“It’s relaxing,” McCarty says, “not having to look over your shoulder and be able to enjoy the moment and be where your feet are at.”


Where are those feet these days? And where are they going?

“Obviously I’d like to stay here,” he says, of Edmonton. “But, man, I understand what the job entails and the lifestyle that comes with it,” he says of a football life. “So you got to be ready to move at anytime.”

Soon, you’ll find McCarty at Bellerose Composite High School, in St. Albert, a city of 66,000 cozied up to the northwest boundary of Edmonton. He’d previously done some work with students there and beginning in early April he’ll take on the role of educational assistant, instructing student athletes on fitness. More than that, he’ll also be coaching the offensive line and running backs at Bellerose.

“If I’m leaving the game (as a player), I feel like I should be potentially helping,” says McCarty. “Somehow, or some way.”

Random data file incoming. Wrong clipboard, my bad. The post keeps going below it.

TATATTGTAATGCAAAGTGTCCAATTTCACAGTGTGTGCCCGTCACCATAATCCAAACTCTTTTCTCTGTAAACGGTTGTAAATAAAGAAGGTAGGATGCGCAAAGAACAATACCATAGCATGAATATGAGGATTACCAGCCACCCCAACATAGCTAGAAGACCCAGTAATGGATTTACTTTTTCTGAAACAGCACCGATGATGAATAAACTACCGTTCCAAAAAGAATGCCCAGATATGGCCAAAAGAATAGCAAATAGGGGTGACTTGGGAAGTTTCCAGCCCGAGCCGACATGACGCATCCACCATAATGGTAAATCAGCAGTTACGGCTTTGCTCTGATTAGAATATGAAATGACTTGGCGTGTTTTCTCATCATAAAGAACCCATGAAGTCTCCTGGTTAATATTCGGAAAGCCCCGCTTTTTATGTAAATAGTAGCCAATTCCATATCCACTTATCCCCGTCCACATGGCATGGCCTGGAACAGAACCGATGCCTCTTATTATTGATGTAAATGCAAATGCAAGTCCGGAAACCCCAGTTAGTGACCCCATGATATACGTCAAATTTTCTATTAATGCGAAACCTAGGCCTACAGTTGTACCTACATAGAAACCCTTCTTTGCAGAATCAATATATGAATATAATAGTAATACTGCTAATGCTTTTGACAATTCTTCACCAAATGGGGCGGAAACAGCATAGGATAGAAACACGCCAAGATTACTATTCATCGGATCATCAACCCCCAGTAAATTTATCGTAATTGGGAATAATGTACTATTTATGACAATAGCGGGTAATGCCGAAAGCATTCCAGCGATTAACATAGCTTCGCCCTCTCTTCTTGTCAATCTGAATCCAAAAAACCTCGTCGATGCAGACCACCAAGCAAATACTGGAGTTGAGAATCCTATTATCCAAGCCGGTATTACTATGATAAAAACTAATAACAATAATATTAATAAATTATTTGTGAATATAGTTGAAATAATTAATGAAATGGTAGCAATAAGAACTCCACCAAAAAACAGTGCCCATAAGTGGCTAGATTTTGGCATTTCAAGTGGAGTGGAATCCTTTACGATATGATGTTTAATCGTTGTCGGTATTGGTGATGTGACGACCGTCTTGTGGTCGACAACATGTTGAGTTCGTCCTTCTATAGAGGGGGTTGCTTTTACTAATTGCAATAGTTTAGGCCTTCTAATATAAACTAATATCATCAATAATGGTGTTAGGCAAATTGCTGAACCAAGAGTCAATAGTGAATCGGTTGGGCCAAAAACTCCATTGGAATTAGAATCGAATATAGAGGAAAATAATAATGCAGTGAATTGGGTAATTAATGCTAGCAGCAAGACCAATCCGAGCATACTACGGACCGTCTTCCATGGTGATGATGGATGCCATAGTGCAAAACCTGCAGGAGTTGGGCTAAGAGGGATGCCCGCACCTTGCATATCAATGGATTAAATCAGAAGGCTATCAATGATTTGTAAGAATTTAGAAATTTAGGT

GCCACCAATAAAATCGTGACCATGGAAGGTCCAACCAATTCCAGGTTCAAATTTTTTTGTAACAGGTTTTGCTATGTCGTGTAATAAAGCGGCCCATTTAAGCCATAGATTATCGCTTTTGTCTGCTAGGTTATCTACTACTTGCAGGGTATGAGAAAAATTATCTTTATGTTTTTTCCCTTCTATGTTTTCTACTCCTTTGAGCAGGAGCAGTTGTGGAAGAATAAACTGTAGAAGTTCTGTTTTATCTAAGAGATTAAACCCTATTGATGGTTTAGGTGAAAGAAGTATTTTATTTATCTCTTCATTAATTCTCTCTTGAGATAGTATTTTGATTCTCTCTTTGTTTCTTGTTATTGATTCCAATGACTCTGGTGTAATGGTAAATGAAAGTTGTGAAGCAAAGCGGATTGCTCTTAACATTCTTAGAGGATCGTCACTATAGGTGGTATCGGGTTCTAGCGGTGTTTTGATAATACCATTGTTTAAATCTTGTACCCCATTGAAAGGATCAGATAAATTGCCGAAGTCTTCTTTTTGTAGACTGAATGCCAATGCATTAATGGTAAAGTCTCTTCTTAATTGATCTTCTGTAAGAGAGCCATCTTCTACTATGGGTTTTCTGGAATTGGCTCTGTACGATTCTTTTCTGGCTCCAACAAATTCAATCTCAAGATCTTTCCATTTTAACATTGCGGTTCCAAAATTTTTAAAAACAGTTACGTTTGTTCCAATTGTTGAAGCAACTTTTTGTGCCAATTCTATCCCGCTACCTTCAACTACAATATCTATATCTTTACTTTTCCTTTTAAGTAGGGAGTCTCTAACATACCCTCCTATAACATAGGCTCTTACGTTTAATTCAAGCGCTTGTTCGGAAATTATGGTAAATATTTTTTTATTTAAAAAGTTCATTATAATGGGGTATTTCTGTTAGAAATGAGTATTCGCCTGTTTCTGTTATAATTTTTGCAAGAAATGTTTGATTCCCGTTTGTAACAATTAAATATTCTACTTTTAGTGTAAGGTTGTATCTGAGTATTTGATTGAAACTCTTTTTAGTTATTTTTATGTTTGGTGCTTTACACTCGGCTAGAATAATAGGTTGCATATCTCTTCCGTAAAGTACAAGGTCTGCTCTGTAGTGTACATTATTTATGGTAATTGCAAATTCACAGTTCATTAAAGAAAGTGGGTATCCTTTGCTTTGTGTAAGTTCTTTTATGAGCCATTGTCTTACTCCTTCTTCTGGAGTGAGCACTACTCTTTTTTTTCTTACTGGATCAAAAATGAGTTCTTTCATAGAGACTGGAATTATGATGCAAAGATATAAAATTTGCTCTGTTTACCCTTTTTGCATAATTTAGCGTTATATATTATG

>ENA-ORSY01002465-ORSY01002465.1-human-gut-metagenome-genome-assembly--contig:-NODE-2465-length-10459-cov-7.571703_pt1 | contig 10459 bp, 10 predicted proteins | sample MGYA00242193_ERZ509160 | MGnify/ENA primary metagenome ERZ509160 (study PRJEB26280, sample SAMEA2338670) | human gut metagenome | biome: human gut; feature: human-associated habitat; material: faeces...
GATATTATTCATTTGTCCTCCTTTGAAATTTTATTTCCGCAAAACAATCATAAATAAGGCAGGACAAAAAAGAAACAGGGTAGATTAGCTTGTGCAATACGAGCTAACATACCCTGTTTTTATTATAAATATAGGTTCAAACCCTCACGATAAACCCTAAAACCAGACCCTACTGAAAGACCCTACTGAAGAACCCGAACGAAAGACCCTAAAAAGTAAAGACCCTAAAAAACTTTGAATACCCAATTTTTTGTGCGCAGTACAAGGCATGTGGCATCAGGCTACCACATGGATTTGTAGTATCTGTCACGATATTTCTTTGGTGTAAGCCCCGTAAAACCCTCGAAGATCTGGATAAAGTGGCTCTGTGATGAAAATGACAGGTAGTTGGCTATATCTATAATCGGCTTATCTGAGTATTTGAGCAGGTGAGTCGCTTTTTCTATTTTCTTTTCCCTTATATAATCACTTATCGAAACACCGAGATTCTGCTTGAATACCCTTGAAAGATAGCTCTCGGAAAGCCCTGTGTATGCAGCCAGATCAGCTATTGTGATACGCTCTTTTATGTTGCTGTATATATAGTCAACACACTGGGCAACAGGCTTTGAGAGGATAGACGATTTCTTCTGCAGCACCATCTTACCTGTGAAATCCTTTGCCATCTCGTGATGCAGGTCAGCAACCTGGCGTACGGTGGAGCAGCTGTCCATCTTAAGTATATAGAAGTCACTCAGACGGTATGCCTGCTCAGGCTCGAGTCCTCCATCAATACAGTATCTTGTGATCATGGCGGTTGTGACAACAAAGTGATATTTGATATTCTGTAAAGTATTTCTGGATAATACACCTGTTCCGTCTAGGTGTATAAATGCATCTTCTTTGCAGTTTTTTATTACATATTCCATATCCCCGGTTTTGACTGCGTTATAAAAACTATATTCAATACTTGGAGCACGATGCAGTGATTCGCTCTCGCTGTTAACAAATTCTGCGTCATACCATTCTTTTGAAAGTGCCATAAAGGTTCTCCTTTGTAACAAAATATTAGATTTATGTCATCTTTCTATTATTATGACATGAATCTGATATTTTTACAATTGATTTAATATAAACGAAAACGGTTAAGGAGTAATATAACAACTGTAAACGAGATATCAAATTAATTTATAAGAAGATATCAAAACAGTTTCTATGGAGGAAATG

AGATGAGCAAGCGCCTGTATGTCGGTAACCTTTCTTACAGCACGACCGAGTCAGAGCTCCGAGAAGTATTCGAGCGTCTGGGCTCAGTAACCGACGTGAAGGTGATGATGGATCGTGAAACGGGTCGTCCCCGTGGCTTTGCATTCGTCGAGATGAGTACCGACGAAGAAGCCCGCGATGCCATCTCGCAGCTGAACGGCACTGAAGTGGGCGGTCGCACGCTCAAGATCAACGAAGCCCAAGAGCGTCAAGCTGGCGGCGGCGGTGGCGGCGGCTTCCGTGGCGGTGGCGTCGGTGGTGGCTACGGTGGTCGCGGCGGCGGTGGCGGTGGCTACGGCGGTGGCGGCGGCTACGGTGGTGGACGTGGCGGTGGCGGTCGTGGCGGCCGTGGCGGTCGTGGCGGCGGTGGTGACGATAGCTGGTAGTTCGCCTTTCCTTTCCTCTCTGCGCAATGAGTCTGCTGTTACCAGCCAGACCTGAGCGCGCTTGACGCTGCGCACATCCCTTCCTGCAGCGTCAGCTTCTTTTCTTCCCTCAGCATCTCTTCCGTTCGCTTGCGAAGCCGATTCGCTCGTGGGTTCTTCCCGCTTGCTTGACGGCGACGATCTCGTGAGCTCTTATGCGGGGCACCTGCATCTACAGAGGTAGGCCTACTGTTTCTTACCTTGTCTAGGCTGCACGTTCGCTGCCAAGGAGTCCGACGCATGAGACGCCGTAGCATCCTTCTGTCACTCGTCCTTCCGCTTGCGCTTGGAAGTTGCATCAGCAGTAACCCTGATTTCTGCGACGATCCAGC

“Coaching is, I think something that I possibly want to do,” adds McCarty, reiterating his desire to keep football in his professional life. “Coaching or management side, I think.”

He throws a little something else in there, too. Maybe some broadcast work.

“I might potentially be in the booth and talk and break down the game,” he suggests. “I’m no Tony Romo but I bring a different angle because I feel like I’ve played so many different positions. I understand the game, you know? Not just the special teams aspect.”

The coaching gene — and the analyst’s gene — seem evident in McCarty, with even a quick glance at his Twitter feed. He posts videos of himself in action, highlights that he’s proud of and ones that allow him to teach some basics while backing up the lessons with visuals.